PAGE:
age to militar
South Vietnam
South Vietnam
integrate." Th
mean troop des
The Viet Co

aese troops to "dis- near the Lang Vei battle early to-
is was believed to day. B52 bombers hit enemy con-
sertions or retreats. centrations northwest of Khe
ong said the Coin- Sanh.

ng claimed their of-1
widespread dam-
xy installations in
and forced 200,000

Student Counselors
GIve Course Advice
By BRIAN FORD The steering committee had
About 15 volunteer upperclass- drawn up plans for student coun-
men in the Honors Program are seling last fall and had present-
giving academic counseling to ed them to Prof. Otto G. Graf,
students in the literary college, director of the Honors Council.
Thensm thedviseay tudete.n Primarily the committee's pro-
They may advise any student in posal was "a synthesis of com-
the college, but can only signpais"Lemn sad Th
elections cards for those in the' plaints," Liepman said. "The
HonsPrdsra thm.committee feels that the system
Honors Program. will save time for regular coun-
"Student counselors show an selors because they will not spend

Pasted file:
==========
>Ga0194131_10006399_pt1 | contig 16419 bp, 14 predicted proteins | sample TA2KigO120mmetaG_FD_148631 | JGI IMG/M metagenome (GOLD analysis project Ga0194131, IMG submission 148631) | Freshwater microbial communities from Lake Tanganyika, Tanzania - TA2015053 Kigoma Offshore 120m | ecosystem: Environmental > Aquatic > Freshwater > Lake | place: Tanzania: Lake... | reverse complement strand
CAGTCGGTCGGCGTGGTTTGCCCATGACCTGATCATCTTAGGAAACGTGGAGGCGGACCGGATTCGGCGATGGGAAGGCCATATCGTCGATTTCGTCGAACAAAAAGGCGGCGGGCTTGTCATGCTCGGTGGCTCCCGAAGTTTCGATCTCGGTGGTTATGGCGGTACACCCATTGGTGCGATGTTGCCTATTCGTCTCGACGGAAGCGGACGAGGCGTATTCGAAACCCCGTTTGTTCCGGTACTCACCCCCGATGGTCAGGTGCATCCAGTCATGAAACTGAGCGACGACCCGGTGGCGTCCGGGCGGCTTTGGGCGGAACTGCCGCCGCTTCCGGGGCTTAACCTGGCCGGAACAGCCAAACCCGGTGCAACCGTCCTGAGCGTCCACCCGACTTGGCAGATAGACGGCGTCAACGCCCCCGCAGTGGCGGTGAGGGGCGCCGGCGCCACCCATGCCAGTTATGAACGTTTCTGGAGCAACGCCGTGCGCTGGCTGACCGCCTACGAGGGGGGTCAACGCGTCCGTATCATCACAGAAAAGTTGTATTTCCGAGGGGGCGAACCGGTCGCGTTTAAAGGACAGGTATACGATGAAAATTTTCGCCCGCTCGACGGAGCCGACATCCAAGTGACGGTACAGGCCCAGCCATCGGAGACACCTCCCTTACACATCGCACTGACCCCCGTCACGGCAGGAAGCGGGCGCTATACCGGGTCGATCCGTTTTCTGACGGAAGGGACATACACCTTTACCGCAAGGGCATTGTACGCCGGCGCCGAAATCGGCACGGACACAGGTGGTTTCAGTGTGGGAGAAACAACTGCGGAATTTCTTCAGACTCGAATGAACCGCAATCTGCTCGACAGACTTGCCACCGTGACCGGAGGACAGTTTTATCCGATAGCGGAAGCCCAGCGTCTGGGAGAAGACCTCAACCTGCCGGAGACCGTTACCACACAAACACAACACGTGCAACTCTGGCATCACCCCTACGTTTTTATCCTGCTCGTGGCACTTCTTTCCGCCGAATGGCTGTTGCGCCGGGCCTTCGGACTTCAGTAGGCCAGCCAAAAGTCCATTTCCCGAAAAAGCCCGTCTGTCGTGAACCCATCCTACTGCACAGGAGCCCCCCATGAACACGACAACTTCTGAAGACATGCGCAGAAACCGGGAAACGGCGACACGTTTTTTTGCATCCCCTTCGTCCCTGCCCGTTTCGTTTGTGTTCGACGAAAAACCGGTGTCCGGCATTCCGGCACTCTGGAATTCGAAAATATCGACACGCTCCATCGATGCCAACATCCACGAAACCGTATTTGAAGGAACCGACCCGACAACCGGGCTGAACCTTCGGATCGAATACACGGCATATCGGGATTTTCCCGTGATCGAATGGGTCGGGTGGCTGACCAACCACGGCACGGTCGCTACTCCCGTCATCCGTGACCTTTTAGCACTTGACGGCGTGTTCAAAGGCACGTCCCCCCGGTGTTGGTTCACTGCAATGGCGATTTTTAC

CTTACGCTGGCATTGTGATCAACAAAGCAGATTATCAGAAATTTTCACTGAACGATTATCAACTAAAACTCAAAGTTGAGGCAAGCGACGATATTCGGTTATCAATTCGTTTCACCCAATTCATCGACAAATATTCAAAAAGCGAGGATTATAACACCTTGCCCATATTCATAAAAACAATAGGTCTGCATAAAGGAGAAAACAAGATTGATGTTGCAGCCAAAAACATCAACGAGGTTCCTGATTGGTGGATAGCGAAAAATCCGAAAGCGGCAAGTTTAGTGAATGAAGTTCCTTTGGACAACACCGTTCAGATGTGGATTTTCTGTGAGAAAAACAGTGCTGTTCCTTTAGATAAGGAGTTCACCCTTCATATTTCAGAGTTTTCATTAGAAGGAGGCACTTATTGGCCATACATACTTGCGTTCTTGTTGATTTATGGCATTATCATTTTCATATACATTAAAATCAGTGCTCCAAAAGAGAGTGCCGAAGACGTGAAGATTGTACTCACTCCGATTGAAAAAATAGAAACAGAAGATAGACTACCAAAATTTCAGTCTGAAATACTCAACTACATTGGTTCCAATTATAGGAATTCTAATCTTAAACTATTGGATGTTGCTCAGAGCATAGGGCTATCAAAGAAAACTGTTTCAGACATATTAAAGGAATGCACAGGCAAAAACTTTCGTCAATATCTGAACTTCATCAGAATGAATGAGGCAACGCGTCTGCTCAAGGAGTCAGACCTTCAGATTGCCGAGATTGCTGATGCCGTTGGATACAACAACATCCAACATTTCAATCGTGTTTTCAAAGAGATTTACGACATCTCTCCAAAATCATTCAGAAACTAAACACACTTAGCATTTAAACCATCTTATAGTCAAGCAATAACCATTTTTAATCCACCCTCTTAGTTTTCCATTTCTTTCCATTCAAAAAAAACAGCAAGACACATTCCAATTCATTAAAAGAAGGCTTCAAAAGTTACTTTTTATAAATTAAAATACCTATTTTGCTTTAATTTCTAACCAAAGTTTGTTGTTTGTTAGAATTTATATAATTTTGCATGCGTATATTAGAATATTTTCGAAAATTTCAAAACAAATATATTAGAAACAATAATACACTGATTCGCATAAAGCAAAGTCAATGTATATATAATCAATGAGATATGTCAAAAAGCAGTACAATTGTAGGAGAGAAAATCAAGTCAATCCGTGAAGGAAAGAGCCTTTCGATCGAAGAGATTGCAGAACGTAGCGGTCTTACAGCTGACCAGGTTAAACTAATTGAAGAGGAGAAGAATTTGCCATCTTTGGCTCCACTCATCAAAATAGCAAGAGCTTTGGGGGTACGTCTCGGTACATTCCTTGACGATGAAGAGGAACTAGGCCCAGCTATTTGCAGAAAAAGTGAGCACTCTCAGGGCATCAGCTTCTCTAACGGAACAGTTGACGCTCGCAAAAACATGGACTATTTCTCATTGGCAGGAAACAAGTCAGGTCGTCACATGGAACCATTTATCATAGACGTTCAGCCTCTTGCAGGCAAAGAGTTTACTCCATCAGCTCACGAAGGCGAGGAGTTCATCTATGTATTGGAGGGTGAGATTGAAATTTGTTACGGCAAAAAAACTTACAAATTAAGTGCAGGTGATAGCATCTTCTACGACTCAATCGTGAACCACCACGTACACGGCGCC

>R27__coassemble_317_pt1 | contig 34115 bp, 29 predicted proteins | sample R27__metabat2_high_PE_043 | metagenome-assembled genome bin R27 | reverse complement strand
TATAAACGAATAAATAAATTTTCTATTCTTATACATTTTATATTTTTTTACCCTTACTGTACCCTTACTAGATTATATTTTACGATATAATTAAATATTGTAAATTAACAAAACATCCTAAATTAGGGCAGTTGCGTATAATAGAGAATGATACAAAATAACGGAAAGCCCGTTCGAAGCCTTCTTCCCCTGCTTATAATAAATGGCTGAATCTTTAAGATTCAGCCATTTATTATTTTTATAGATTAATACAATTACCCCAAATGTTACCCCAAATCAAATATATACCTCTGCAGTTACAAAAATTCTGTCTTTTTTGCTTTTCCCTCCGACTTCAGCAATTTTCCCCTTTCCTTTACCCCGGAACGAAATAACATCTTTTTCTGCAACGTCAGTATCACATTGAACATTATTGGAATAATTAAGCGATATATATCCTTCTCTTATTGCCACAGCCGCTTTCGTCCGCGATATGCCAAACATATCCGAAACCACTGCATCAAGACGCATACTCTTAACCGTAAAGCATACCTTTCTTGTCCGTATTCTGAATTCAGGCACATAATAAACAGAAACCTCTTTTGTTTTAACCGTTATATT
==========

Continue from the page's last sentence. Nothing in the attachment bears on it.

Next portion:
interest that is often lacking in time with students who prefer
the faculty counselors, who don't advice from upperclassmen."
have enough time or recent ex- In addition, students with rou-
perience with courses to do an tine schedules and no programs
effective job," said Mike Liep- will be able to save the time usu-
man. '68, chairman of the Honors ally spent waiting in line to see
Steering Committee.-counselors.
Sporadic Response The future of this counseling
Response to the program. which system is uncertain. Past attempts
began on Monday is described as were not successful because the
sporadic." students often failed to keep their
Liepman pointed out that this appointments. This problem has
system differs from the idea of a not arisen yet this year.
Course Evaluation Booklet, which . Future Plans
would tell which teachers are The committee hopes that the
good and which should be avoid- honors plan will be adopted for
ed. The counselors give this ad- the entire literary college, Liep-